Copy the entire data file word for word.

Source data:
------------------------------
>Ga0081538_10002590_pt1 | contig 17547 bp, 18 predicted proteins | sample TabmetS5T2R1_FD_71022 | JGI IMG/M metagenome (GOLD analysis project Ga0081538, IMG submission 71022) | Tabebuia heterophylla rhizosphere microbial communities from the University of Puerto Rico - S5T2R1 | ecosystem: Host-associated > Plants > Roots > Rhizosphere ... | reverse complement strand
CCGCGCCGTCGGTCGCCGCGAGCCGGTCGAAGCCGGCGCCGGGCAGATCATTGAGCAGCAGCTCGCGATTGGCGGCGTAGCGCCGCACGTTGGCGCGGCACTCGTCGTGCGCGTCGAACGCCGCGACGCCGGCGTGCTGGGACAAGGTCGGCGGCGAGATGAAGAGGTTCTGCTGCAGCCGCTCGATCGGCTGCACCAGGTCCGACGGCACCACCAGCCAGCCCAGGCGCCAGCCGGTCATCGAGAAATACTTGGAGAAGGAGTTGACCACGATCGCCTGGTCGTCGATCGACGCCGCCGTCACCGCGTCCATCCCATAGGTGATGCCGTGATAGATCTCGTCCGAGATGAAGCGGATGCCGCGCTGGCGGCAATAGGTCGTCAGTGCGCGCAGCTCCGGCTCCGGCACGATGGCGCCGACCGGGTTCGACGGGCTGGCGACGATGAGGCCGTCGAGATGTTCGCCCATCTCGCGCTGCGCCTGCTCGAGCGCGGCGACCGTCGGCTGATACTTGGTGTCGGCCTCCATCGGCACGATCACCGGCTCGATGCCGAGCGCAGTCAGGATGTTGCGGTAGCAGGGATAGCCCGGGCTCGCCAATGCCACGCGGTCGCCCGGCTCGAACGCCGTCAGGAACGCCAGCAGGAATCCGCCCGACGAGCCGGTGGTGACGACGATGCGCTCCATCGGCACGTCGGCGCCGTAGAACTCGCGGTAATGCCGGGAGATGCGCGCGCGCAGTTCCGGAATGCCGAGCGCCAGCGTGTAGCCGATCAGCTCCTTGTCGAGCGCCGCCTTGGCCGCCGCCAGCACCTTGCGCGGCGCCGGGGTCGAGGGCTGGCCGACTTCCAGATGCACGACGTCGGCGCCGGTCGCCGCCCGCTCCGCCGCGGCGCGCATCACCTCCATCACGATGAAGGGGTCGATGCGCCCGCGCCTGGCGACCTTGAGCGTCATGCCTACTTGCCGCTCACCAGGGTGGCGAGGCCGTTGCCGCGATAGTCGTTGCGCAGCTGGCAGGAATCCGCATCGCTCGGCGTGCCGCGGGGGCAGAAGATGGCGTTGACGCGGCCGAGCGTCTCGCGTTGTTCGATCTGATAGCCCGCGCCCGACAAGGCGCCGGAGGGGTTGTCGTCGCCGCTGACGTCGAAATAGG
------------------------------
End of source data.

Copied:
>Ga0081538_10002590_pt1 | contig 17547 bp, 18 predicted proteins | sample TabmetS5T2R1_FD_71022 | JGI IMG/M metagenome (GOLD analysis project Ga0081538, IMG submission 71022) | Tabebuia heterophylla rhizosphere microbial communities from the University of Puerto Rico - S5T2R1 | ecosystem: Host-associated > Plants > Roots > Rhizosphere ... | reverse complement strand
CCGCGCCGTCGGTCGCCGCGAGCCGGTCGAAGCCGGCGCCGGGCAGATCATTGAGCAGCAGCTCGCGATTGGCGGCGTAGCGCCGCACGTTGGCGCGGCACTCGTCGTGCGCGTCGAACGCCGCGACGCCGGCGTGCTGGGACAAGGTCGGCGGCGAGATGAAGAGGTTCTGCTGCAGCCGCTCGATCGGCTGCACCAGGTCCGACGGCACCACCAGCCAGCCCAGGCGCCAGCCGGTCATCGAGAAATACTTGGAGAAGGAGTTGACCACGATCGCCTGGTCGTCGATCGACGCCGCCGTCACCGCGTCCATCCCATAGGTGATGCCGTGATAGATCTCGTCCGAGATGAAGCGGATGCCGCGCTGGCGGCAATAGGTCGTCAGTGCGCGCAGCTCCGGCTCCGGCACGATGGCGCCGACCGGGTTCGACGGGCTGGCGACGATGAGGCCGTCGAGATGTTCGCCCATCTCGCGCTGCGCCTGCTCGAGCGCGGCGACCGTCGGCTGATACTTGGTGTCGGCCTCCATCGGCACGATCACCGGCTCGATGCCGAGCGCAGTCAGGATGTTGCGGTAGCAGGGATAGCCCGGGCTCGCCAATGCCACGCGGTCGCCCGGCTCGAACGCCGTCAGGAACGCCAGCAGGAATCCGCCCGACGAGCCGGTGGTGACGACGATGCGCTCCATCGGCACGTCGGCGCCGTAGAACTCGCGGTAATGCCGGGAGATGCGCGCGCGCAGTTCCGGAATGCCGAGCGCCAGCGTGTAGCCGATCAGCTCCTTGTCGAGCGCCGCCTTGGCCGCCGCCAGCACCTTGCGCGGCGCCGGGGTCGAGGGCTGGCCGACTTCCAGATGCACGACGTCGGCGCCGGTCGCCGCCCGCTCCGCCGCGGCGCGCATCACCTCCATCACGATGAAGGGGTCGATGCGCCCGCGCCTGGCGACCTTGAGCGTCATGCCTACTTGCCGCTCACCAGGGTGGCGAGGCCGTTGCCGCGATAGTCGTTGCGCAGCTGGCAGGAATCCGCATCGCTCGGCGTGCCGCGGGGGCAGAAGATGGCGTTGACGCGGCCGAGCGTCTCGCGTTGTTCGATCTGATAGCCCGCGCCCGACAAGGCGCCGGAGGGGTTGTCGTCGCCGCTGACGTCGAAATAGG